Two Newspapermen, by Chekhov
A translation of Anton Chekhov’s short story Two Newspapermen (1885)
Rybkin, an employee at the newspaper A Sneeze On All Your Head!, a corpulent flabby man, dumped and dull, was standing in the middle of his hotel room, glancing lovingly now and then at the ceiling, from which a hook, meant for a lamp, protruded. A rope was dangling in his hands.
‘Will it hold or not?’ he wondered. ‘What if the rope breaks and the hook crashes down on my head... Wretched life! No place even to hang yourself’.
I don't know how the madman's deliberations would have ended if the door hadn't burst open admitting Rybkin's friend, Shlepkin, an employee of the newspaper Judas, The Traitor, lively ruddy-faced, jolly.
‘Greetings, Vasia!’ he began taking a seat. ‘I've come for you. Let's go! In Viborg district, there was an attempted murder, for 30 lines... Some rascal stabbed but didn't finish. Could have stabbed at least for a hundred lines, bastard! Often, brother, I think and even want to write about it: If only humankind were more humane and knew how badly we need to stuff our bellies, people would hang, burn and sue each other a hundred times more often. God! What's going on here?’ he said spreading his arms wide having seen the rope. ‘You're not thinking of hanging yourself, are you?’.
‘Yes, brother...’ Rybkin sighed. ‘I've had enough. It's too much... Farewell! I'm sick of life. The time has come.’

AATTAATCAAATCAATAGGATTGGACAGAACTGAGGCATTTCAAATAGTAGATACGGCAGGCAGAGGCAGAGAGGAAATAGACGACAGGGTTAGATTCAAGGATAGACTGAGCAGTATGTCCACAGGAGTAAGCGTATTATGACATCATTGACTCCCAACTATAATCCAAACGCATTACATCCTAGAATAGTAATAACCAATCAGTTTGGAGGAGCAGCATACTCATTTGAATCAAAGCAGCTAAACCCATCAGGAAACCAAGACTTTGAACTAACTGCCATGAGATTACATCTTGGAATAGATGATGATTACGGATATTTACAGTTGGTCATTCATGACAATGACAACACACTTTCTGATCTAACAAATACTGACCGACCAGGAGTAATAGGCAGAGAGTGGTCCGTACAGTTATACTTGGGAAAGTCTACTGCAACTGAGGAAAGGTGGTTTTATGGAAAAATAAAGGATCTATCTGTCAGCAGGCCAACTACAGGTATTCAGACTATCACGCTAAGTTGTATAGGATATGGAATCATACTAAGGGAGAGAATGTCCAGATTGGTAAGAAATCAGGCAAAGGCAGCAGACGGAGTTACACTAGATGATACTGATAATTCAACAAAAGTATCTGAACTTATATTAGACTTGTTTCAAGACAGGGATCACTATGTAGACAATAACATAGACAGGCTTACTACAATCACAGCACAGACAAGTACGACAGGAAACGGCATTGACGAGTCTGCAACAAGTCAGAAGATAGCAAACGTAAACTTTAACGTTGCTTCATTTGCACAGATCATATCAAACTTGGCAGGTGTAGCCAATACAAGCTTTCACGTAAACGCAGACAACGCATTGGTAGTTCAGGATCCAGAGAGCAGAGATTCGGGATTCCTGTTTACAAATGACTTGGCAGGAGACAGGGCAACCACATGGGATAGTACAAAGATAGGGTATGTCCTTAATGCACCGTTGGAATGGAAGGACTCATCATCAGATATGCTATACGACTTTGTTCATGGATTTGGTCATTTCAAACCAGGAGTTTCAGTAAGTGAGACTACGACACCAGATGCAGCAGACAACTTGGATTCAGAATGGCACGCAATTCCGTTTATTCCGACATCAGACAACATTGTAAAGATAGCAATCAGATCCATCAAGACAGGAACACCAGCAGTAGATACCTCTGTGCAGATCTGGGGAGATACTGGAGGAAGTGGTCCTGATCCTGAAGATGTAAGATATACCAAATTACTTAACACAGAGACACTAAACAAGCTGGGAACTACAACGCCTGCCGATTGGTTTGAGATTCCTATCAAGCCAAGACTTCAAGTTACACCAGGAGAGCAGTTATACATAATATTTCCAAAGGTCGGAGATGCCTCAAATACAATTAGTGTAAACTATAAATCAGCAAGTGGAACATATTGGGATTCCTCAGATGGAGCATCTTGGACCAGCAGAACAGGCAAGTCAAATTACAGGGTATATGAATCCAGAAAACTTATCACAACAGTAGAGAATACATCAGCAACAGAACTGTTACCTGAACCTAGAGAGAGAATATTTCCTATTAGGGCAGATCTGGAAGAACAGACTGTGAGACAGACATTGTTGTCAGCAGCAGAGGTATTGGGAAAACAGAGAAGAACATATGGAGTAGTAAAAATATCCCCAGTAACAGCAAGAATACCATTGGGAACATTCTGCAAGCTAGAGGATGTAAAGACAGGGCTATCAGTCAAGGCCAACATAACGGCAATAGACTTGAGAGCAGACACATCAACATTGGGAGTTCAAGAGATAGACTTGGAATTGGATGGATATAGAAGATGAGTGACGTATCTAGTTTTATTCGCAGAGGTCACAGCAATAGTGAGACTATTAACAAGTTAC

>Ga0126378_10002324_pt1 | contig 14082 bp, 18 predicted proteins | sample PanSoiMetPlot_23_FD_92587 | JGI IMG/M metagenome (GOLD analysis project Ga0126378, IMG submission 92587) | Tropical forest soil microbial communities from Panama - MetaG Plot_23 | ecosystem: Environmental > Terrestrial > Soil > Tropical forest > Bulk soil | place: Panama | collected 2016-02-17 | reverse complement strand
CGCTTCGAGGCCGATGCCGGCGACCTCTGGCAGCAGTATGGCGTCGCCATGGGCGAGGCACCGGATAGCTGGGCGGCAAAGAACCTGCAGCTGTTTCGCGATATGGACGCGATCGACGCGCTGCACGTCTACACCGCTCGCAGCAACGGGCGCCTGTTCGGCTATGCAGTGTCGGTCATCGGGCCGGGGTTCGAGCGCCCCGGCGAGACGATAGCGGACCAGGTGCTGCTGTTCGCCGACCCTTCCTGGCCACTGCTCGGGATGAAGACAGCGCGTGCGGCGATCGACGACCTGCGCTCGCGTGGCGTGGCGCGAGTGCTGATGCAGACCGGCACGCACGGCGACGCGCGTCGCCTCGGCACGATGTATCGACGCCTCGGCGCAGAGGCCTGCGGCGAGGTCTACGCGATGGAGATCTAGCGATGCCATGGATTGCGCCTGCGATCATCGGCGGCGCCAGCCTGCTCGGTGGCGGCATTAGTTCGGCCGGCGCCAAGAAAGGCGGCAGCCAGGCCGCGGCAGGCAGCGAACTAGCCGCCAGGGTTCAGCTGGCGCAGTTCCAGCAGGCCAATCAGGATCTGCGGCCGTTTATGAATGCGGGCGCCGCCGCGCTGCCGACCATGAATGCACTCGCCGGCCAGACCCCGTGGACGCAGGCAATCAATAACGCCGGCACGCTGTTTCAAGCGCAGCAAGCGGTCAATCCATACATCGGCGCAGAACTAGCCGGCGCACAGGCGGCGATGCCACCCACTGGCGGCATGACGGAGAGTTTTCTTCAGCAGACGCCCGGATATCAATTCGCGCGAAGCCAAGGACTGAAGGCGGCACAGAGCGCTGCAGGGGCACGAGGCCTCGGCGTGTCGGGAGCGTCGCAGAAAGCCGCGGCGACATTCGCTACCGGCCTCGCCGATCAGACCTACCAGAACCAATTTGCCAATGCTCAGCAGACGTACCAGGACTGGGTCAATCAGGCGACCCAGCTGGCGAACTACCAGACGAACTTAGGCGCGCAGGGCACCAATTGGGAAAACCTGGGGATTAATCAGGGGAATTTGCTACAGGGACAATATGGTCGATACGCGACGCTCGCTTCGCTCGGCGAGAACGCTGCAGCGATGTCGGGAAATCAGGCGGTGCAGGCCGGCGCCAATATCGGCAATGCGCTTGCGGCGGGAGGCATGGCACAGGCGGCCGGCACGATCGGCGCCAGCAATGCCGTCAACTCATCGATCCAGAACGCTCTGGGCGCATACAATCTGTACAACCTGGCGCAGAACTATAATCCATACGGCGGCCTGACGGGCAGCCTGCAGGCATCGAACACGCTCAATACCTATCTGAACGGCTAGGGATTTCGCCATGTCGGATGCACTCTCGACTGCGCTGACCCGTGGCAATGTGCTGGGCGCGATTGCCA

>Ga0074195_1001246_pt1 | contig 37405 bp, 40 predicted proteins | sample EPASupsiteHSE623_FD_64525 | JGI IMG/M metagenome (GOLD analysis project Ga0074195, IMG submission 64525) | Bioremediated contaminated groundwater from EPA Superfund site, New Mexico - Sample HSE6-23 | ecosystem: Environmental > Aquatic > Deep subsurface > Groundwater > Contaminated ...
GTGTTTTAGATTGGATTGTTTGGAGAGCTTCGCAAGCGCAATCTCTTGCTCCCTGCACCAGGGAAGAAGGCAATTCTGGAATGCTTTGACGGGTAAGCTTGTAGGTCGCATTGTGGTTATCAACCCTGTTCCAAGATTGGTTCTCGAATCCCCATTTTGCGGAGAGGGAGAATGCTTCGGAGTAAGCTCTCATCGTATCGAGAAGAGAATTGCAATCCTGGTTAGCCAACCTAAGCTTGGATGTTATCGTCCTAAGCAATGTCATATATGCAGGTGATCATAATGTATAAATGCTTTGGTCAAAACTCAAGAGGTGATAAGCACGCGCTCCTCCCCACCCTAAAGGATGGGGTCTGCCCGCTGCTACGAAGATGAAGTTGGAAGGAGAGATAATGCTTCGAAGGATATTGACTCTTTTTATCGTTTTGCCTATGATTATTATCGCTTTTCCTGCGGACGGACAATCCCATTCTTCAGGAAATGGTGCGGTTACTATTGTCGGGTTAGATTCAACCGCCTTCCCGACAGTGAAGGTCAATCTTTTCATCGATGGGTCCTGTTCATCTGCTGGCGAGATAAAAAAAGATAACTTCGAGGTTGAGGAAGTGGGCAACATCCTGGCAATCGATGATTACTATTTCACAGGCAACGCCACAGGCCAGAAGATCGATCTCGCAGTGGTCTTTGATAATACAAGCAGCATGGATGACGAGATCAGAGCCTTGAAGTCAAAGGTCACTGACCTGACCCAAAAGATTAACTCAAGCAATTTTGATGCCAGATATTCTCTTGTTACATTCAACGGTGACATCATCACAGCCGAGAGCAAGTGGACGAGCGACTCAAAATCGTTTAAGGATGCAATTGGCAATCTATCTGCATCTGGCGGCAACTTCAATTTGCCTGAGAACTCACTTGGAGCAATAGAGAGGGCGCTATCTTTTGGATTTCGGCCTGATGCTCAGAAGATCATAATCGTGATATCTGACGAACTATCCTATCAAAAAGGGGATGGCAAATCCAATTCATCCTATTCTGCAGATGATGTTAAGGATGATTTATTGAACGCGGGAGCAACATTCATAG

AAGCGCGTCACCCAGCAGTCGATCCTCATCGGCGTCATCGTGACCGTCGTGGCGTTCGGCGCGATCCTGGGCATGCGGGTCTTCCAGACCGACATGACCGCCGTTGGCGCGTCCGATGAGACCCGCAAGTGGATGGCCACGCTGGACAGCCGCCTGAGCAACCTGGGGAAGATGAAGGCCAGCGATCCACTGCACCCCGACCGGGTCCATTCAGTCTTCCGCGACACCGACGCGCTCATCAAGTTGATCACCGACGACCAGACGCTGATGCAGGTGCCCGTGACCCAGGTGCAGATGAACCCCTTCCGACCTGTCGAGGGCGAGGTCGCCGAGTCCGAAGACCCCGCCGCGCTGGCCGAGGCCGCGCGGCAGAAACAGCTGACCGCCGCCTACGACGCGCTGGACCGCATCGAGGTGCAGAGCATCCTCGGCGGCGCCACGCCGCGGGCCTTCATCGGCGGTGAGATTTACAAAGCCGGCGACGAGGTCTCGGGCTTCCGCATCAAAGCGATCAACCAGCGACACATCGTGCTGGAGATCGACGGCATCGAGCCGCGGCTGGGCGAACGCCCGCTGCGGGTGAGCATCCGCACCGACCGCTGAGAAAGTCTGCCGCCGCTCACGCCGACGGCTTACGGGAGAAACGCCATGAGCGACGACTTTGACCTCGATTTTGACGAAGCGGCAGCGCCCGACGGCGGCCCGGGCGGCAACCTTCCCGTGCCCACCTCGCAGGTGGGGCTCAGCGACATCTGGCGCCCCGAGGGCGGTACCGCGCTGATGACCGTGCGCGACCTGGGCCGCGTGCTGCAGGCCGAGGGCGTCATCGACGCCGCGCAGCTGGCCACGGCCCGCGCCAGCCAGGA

‘What kind of idiocy is that? What has life done to you?’
‘It has pretty much done all it could... It's all foggy, uncertain... obscure... There's nothing to write about. Any thought makes me want to hang myself ten times: people are just beating each other up, robbing, double-crossing, spitting in each other's faces, but there's nothing to write about! Life's boiling, cracking, steaming, but there's still nothing to write about! It's some kind of a cursed dualism...’
‘What do you mean there's nothing to write about? If you had 10 hands, that'd be enough work for all of them.’
‘No, there's nothing to write about! My life's over! What do you tell me to write about? We've already written about cashiers, pharmacists, the Eastern question, and wrote about all of it so much that got it all mixed up and you can't understand a damn thing about it. Written about agnosticism, about mothers in law, anniversaries, fires, women's hats, moral degradation, about Zucchi. We picked over the whole universe and nothing was left. And now you bring up a murder: a person was stabbed. What a big deal! I know one murder where a person was hanged, stabbed, doused in kerosene, and burned – all at once, and still I keep my mouth shut. I don't give a damn! It's all happened before. There's nothing extraordinary. Let's say you stole two hundred grand or set Nevsky on fire from both its ends – I wouldn't care less too! It's all ordinary, and it's all been written about. Farewell!’
‘I don't understand. So many issues, such a variety of events! You throw a rock at a dog but hit an issue or an event.’
‘They're not worth a darn, not issues, not events. For example, I'm getting ready to hang myself right now. For you, it's an issue, a story, but for me, it's a mere five lines and fine print. That's all. It's insignificant. People have kicked the bucket, they are kicking the bucket and they'll keep on kicking the bucket – there's nothing about it. All this variety, brother, boilings, cracklings, steamings are so mundane. I'm sick of writing and I feel sorry for the reader: why should I fill their poor soul with melancholy?’